Ten times out of ten, when a conservative starts talking about the causes of and remedies for poverty, the word “marriage” comes up within about two minutes max. And usually we are told that “broken homes” are the cause of poverty and marriage its solution. That was one of the themes of Marco Rubio’s Big Poverty Speech yesterday.
Without question, successful committed relationship (whether you put a ring on it or not) are conducive to stable households and all sorts of ancillary benefits. But as Matt Yglesias points out today, some of the arguments for marriage as a poverty elixer is just based on bad or dishonest math:
If you look up the Federal Poverty Guidelines you’ll see that the way it works is that one person is poor if he or she earns less than $11,490. But due to household economies of scale, the FPG says that for two people to be non-poor they need to make $15,510 not $22,980. Indeed, the poverty line for a family of three is only $19,530—less than double the poverty line for one. Basically poverty is $11,490 for the first person plus $4,020 for each additional person.
So imagine a single mom earning the federal minimum wage of $7.25 an hour and working 40 hours a week, 50 weeks a year. She’s got $14,500 a year in income which leaves her and her daughter below the poverty line. Now she meets another single mom who’s in the exact same financial situation. The two of them fall in love, and since they live in an enlightened state they are able to get married. Now instead of two separate two-person households each earning $14,500 and being poor we have a single four-person household earning $29,000, which is well above the poverty line for four. They could even adopt a fifth child and still not be poor. Which is to say that marriage “lifts” families out of poverty not by increasing their incomes but by reducing what the federal government assumes their expenses to be.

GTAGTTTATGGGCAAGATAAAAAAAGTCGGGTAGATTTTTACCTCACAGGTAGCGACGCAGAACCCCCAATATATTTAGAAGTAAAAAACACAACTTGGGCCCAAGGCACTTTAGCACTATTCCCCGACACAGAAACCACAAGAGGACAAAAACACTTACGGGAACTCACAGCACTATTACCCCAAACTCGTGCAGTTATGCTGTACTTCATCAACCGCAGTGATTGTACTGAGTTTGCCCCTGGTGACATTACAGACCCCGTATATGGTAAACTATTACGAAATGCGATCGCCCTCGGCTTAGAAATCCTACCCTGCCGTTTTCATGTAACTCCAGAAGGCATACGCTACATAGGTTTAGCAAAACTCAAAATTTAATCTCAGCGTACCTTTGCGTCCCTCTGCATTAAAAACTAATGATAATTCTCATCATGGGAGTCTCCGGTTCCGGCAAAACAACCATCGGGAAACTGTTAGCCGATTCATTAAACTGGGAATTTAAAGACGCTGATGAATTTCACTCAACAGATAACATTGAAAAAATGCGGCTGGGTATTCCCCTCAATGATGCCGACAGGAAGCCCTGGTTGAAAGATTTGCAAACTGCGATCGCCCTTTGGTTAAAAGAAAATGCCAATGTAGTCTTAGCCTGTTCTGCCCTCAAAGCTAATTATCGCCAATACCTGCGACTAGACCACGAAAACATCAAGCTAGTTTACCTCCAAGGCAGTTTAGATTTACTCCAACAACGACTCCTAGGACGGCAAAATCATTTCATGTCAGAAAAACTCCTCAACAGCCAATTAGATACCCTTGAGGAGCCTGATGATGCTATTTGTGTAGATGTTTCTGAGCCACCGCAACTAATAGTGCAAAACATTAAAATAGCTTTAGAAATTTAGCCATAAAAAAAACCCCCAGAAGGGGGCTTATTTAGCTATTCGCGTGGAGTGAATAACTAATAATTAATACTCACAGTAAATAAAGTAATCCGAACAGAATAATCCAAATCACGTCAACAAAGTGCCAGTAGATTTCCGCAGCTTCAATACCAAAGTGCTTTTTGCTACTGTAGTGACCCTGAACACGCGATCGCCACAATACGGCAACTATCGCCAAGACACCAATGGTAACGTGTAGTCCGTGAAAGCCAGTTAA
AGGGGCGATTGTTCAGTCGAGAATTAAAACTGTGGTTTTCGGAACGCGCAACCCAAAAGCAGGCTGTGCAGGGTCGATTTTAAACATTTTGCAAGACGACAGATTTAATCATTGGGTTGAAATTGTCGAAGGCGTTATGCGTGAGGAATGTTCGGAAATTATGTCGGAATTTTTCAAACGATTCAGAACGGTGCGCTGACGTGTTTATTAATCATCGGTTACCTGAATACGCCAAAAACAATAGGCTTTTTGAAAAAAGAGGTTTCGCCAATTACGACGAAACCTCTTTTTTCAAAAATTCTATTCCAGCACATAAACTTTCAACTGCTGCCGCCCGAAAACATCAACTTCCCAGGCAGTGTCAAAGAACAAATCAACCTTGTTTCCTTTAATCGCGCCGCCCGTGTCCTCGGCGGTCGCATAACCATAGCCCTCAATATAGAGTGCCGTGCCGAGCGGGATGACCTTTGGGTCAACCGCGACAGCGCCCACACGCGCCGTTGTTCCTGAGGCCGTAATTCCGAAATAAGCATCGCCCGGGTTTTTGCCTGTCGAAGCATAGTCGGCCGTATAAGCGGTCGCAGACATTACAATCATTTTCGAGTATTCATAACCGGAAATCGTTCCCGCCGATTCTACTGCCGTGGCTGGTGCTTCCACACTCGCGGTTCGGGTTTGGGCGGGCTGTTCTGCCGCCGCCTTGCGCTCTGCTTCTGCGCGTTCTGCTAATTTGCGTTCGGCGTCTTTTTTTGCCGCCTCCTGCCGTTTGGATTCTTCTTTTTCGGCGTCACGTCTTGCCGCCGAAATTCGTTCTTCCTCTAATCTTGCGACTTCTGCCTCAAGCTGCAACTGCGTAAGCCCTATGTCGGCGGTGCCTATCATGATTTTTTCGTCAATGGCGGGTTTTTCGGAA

Those assumptions, Yglesias continues, aren’t totally unrealistic, since two (or more) can live more cheaply than one on a per capita basis. But it doesn’t necessarily have that much to do with marriage, and the corresponding assumption that marriage bears with it some sort of moral bonus that means a significantly higher standard of living for those in Holy Matrimony and condemnation to squalor for those who aren’t is very dubious.
Beyond Matt’s excellent point, it’s always struck me that the conservative argument for marriage is often crudely materialist, certainly for people who more often than not claim a faith-based source for their public policy views. Where’s the sacramental content of tying the knot if you’re doing it to get preferential treatment from government?